Can your PC run Final Fantasy 15?

Final Fantasy 15 Windows Edition isn't a barebones PC port. Square Enix took the time to add PC-exclusive features like Nvidia's HairWorks and Ansel 3D screenshots, and those aren't the only new graphics options in the PC version. Final Fantasy 15 sometimes struggled to output a consistent 30 fps on consoles, but it can now run at a gloriously smooth 120 frames per second. Of course, it's going to take a powerful PC to get the most out of Final Fantasy 15—Square Enix's recommended system requirements will only get you 30 fps at 1080p.

You may also need to clear out some space to fit FF15 on your PC: the Steam download weighs in at 85GB and includes a bundle of DLC released on consoles over the past year. There's also a free DLC "High-Resolution Pack" that includes 4K textures, and that takes up another 63 GB.

We'll have a review of Final Fantasy 15 Windows Edition early next week, and a full performance analysis by PC modder Durante. That guide will go in-depth on how Final Fantasy 15's many settings affect image quality and framerate, and we'll also be looking at how (and if) FF15's Denuvo DRM impacts performance.

In the meantime, here's what you need to know about Final Fantasy 15's system requirements, how its free benchmark tool compares to the game proper, and a quick overview of its settings. Remember to grab the latest drivers (Nvidia 391.01 and AMD Adrenalin Edition 18.3.1 as of this writing) for best performance.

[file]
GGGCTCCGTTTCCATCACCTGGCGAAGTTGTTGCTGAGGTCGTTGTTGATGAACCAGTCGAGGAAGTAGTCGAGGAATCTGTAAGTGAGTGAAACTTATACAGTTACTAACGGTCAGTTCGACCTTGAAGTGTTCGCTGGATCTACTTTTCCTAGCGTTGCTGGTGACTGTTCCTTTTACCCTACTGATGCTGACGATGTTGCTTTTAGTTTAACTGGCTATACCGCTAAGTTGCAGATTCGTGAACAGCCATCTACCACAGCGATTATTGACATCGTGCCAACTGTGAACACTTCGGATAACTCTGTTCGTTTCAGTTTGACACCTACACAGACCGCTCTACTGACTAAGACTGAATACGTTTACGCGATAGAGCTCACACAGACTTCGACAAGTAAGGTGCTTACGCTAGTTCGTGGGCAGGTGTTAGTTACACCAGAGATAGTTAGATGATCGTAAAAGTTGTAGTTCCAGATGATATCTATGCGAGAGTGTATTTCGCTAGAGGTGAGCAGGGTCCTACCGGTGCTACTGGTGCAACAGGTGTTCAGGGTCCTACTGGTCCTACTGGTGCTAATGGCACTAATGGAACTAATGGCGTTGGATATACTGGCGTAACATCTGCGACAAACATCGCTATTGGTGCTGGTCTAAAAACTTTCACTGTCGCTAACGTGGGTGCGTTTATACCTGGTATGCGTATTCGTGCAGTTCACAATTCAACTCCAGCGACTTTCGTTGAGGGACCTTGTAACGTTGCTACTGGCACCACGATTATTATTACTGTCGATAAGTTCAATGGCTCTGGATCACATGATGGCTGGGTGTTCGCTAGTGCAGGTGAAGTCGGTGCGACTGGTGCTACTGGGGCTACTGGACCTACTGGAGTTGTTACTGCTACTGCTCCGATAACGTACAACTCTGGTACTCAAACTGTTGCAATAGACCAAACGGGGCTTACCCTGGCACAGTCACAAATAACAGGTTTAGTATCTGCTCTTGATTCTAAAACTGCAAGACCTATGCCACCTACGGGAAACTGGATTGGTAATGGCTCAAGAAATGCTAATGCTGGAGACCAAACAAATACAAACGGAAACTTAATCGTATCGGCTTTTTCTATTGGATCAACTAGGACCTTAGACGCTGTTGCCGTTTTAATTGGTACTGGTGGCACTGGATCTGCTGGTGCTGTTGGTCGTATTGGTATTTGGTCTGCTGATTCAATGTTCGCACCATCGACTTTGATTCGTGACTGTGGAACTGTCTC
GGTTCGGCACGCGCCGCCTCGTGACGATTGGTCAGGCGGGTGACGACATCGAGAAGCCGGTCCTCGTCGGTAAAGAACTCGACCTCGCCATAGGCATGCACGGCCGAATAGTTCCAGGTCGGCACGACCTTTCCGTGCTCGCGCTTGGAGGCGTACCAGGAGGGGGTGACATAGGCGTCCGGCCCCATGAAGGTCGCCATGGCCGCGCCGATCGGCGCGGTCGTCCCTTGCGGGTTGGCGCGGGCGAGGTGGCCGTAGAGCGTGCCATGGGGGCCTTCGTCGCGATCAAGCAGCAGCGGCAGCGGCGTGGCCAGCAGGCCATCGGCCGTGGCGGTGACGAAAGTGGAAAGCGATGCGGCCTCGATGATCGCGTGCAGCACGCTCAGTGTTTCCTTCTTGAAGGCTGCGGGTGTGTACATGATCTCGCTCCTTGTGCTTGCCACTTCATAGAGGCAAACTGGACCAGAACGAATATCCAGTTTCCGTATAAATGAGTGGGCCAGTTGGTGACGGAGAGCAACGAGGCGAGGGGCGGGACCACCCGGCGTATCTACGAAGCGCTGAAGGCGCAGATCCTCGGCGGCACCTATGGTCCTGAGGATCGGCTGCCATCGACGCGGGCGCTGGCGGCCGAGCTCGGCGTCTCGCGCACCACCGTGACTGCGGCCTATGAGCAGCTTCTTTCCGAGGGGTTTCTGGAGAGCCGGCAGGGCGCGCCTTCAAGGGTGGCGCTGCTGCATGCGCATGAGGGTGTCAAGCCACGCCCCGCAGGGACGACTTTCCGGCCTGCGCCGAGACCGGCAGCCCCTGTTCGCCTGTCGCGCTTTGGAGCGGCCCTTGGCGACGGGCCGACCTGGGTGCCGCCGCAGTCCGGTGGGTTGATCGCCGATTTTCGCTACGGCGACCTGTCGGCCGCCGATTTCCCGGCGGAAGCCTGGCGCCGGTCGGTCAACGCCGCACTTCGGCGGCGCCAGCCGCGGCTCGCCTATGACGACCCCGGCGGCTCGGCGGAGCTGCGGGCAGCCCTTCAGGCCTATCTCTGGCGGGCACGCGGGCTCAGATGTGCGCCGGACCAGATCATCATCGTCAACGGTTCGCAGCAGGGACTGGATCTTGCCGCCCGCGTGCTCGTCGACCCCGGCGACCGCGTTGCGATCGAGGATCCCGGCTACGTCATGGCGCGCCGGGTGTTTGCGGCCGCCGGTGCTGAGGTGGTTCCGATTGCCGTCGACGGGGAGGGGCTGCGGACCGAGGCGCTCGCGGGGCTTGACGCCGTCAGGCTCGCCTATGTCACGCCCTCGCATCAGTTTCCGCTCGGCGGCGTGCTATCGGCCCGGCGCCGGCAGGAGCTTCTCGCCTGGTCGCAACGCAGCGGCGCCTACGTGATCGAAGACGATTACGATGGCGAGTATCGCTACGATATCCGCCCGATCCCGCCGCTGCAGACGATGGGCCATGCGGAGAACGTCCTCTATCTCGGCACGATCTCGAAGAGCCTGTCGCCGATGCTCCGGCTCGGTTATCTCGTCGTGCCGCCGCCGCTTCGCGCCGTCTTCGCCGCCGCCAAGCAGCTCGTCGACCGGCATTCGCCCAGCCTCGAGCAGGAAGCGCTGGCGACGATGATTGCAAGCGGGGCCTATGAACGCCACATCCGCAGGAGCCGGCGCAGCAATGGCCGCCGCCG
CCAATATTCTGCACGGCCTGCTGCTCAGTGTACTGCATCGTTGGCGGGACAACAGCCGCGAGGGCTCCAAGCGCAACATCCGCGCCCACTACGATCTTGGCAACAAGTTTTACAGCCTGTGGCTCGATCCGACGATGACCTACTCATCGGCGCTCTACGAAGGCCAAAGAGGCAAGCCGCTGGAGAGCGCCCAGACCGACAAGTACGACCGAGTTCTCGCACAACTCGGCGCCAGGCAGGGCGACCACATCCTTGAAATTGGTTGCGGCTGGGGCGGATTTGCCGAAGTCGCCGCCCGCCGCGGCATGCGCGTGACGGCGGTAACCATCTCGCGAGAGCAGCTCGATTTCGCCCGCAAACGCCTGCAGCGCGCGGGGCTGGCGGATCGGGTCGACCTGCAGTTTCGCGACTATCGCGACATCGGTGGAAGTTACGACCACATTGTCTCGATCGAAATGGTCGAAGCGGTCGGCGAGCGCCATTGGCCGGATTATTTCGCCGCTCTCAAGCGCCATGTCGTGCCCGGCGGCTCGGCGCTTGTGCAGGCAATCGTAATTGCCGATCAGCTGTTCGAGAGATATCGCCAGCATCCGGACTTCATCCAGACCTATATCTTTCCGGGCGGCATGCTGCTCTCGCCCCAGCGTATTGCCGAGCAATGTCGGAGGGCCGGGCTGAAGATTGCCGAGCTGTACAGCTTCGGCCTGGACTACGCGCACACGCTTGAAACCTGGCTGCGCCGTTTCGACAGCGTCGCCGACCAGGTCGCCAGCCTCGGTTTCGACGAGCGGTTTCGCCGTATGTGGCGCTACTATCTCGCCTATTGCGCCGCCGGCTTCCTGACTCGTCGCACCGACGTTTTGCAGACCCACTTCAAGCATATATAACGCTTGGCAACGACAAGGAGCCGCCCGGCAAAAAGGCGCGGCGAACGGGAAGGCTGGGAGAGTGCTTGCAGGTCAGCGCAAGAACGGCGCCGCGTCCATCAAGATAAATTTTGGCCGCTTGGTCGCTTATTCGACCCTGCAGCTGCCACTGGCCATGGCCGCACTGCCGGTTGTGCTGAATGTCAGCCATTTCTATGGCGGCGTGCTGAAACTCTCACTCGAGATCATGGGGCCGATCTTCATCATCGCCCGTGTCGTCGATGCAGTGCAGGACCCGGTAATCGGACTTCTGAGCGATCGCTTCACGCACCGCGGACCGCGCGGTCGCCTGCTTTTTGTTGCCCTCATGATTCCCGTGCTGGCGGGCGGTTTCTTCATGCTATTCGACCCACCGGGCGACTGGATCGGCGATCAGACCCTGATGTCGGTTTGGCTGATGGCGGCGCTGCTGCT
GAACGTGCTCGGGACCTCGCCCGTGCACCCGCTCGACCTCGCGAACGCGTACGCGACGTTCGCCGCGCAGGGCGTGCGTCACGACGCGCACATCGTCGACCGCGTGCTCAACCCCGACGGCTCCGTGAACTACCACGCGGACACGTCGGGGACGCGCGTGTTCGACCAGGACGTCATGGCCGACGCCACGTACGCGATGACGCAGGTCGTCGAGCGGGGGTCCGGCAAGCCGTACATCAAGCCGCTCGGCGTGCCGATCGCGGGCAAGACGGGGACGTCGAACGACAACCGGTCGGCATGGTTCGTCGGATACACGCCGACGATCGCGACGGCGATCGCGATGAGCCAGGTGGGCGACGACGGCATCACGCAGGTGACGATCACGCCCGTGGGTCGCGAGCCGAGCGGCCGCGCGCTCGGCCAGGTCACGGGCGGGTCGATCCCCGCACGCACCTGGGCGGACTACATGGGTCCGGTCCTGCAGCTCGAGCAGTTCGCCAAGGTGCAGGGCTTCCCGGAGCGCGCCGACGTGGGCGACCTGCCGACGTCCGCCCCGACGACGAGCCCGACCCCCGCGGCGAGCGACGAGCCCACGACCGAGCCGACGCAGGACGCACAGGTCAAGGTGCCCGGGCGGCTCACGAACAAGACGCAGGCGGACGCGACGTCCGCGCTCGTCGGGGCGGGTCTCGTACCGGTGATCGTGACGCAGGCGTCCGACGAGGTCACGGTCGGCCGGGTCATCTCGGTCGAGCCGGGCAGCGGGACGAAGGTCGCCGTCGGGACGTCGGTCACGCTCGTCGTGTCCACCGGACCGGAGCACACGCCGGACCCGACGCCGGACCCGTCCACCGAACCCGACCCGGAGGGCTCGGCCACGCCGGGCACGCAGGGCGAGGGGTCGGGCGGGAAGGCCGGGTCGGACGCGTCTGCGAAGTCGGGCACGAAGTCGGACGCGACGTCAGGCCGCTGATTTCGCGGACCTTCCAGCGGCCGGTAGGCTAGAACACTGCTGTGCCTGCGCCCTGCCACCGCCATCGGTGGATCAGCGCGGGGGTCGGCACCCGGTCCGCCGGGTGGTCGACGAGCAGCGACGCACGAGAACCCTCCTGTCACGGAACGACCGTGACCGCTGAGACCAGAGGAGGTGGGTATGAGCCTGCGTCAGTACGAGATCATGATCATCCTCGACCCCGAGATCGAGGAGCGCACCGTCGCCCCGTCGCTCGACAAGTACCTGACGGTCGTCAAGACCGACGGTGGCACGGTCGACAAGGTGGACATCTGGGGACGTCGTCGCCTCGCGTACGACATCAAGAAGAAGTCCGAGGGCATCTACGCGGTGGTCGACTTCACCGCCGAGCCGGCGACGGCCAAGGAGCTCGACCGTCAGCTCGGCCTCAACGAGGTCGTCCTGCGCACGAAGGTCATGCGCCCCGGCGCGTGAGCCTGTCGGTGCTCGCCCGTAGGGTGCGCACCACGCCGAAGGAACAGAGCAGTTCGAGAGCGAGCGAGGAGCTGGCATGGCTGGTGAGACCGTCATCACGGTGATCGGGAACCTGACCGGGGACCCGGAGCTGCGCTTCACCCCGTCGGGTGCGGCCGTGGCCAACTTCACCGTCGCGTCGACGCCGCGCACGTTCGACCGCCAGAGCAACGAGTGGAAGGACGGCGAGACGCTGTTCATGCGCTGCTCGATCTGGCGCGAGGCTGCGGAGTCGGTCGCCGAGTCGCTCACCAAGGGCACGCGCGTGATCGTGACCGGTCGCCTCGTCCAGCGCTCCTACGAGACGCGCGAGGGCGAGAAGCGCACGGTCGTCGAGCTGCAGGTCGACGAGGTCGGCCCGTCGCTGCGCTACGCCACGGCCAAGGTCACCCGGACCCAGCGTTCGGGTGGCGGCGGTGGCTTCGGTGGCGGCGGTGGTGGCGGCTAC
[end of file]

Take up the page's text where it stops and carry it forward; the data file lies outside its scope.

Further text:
Official system requirements

Minimum (720p @ 30fps)

Intel Core i5-2500(3.3GHz and above)/ AMD FX-6100 (3.3GHz and above)
GeForce GTX 760 / NVIDIA GeForce GTX 1050 / AMD Radeon R9 280 

Recommended (1080p @ 30fps)

Intel Core i7-3770(3.4GHz and above)/ AMD FX-8350(4.0 GHz and above)
GeForce GTX 1060 6 GB VRAM / Radeon RX 480 

Based on our testing, we recommend at least a GTX 1070, though the officially recommended 1060 should be OK if you don't expect to consistently exceed 60 fps.

Rough benchmarks

Final Fantasy 15's free benchmark can help you gauge performance on your system. Running the 1080p, Standard Quality benchmark on my system (Core i7-6700K @ 4GHz, 16GB RAM, GTX 980) returned a 'high' score of 6574, which ranks below the average for my GPU. That could be for a variety of reasons, as this is my work PC and not a pristine benchmarking setup. The practical result was an average fps of 68 and a minimum of 50 (during moments of a big fight). On high settings, I received a 'fairly high' score of 4572 and averaged 45 fps, with a minimum of 28.

Looking at the average results, then, you can guess at what sort of experience you're going to get whether or not you download the benchmarking tool. If your GPU clocks around 6000 or higher, you can expect a mostly even 60fps, but if it drops down to the 4000s, expect higher than 30 but lower than 60.

The FF15 benchmark tool at the lowest graphics settings.

If you're running an older machine, the 'Lite' setting doesn't look great, but it didn't totally dehydrate my eyes, and I managed 88 fps on average. Based on the published scores, a GTX 670 should deliver something playable (though definitely not above 60 fps) on the lowest settings at 1080p.